In 2021, Australians suffered combined losses of over $2 billion to scams. The Australian Competition and Consumer Commission’s (ACCC) Scamwatch found that scammers are “relentlessly targeting Australians”, and in 2022 that number could reach $4 billion.
With a spate of high-profile large-scale data breaches, including Optus and Medibank, millions more Australians are now even more vulnerable.
ACCC Deputy Chair Delia Rickard states: “Scammers evolve quickly, and their tactics are becoming increasingly sophisticated and unscrupulous. There have been hundreds of reports to Scamwatch in the weeks after the recent high-profile data breaches, and that is expected to continue”
What Can You Do?
By far the best thing you can do to avoid getting stung is to Educate yourself. The Scamwatch Website has a plethora of information about commons scams and popular scams that are circulating at the moment.
Take some time to visit the site and learn a little more about the common methods used to detect and prevent scams.
Here are Scamwatch’s Top tips for avoiding scams
Take your time before giving money or personal information to anyone.
Scammers will offer to help you or ask you to verify who you are. They will pretend to be from organisations you know and trust like a business you deal with, police, government or fraud service.
Ask yourself could the message or call be fake?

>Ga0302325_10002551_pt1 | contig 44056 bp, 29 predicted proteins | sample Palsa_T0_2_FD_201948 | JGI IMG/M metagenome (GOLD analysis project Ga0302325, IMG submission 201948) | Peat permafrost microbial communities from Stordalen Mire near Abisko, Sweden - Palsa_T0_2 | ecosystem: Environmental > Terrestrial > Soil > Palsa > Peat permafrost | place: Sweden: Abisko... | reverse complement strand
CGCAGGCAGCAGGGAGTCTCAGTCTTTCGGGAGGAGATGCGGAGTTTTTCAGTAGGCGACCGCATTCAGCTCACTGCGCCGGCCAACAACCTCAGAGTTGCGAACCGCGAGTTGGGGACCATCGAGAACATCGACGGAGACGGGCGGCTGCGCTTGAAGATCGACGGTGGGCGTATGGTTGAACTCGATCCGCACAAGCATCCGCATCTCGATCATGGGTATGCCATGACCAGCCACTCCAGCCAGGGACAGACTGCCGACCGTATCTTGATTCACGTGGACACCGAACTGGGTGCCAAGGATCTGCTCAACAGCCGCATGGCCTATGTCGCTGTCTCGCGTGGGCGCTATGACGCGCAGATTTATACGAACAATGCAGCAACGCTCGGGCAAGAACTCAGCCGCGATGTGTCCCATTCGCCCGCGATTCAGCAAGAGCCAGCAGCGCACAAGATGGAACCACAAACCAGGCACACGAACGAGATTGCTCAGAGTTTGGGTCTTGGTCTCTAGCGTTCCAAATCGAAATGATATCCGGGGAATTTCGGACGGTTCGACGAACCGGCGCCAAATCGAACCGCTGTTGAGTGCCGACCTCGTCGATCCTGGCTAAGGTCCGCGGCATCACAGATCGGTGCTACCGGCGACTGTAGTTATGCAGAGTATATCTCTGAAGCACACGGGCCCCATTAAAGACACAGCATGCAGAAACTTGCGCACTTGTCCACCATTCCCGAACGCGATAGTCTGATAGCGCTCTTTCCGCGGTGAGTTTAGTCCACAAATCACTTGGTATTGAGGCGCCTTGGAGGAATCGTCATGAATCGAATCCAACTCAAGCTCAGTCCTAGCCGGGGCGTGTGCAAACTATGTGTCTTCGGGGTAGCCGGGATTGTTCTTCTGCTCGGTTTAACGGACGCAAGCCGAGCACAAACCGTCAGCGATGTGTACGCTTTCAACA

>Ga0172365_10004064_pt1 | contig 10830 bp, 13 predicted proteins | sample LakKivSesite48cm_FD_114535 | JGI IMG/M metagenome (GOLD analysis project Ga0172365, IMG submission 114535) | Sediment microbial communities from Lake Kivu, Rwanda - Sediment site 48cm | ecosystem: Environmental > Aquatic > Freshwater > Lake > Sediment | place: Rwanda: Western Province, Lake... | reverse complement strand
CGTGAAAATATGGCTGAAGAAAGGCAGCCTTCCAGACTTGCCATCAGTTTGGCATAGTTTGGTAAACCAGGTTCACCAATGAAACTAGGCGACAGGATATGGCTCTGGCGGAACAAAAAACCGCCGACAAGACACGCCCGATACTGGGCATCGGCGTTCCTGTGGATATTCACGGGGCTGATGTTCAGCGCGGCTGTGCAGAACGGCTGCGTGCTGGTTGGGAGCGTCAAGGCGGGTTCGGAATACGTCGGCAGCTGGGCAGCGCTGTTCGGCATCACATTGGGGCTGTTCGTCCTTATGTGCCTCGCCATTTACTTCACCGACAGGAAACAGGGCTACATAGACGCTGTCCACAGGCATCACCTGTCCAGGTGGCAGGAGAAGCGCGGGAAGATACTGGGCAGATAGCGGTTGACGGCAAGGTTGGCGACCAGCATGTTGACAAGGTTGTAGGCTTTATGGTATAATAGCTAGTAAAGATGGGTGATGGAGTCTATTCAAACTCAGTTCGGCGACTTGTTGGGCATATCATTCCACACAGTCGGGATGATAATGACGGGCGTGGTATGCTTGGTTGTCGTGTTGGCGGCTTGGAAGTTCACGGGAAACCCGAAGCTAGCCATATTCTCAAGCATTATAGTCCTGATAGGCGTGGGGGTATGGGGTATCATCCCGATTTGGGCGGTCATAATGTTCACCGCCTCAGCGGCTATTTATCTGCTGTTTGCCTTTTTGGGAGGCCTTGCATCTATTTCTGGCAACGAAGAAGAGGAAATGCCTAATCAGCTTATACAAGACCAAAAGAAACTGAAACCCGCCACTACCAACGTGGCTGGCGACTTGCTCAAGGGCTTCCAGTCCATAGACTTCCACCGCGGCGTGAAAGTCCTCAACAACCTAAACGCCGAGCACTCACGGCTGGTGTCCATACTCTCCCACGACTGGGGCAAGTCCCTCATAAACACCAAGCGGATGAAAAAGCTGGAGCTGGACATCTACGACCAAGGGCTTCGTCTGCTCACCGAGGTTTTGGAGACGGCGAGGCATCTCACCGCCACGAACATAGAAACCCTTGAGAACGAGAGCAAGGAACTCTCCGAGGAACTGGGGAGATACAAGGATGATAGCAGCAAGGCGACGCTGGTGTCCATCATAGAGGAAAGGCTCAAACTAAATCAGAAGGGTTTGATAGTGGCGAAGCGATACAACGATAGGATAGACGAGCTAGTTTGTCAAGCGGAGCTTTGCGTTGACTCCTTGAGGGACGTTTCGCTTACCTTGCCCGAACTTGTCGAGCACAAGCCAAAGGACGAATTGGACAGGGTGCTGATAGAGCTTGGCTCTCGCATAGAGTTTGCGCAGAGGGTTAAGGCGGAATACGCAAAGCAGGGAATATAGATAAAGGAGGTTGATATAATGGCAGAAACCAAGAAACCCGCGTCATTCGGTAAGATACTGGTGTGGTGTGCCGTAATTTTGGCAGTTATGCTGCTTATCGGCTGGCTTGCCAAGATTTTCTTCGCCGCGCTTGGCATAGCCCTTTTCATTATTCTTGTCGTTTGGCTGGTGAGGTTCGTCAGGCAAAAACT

Never click a link in a message and ask a trusted friend or family member what they would do. Only contact businesses or government using contact information from their official website or through their secure apps. If you’re not sure say no, hang up or delete.
Act quickly if something feels wrong.
Contact your bank immediately if you lose money or personal information or if you notice some unusual activity on you cards or accounts. Seek help from organisations like IDCARE and report online crime to ReportCyber. Help others by reporting scams to Scamwatch.
How to protect yourself today:
Make your accounts as safe as your home. Set up extra steps on your accounts to stop people getting in.
Add more steps to show who you are when you log into your online services and apps. This is called Multi Factor Authentication.
This could be a code sent to your phone, a token or secret question. Your face or fingerprint or voice can also be the key to let you into your accounts.
Ask your banks and service providers how to add more checks so no one can pretend to be you. And don’t forget to tell them if you have been in a data breach.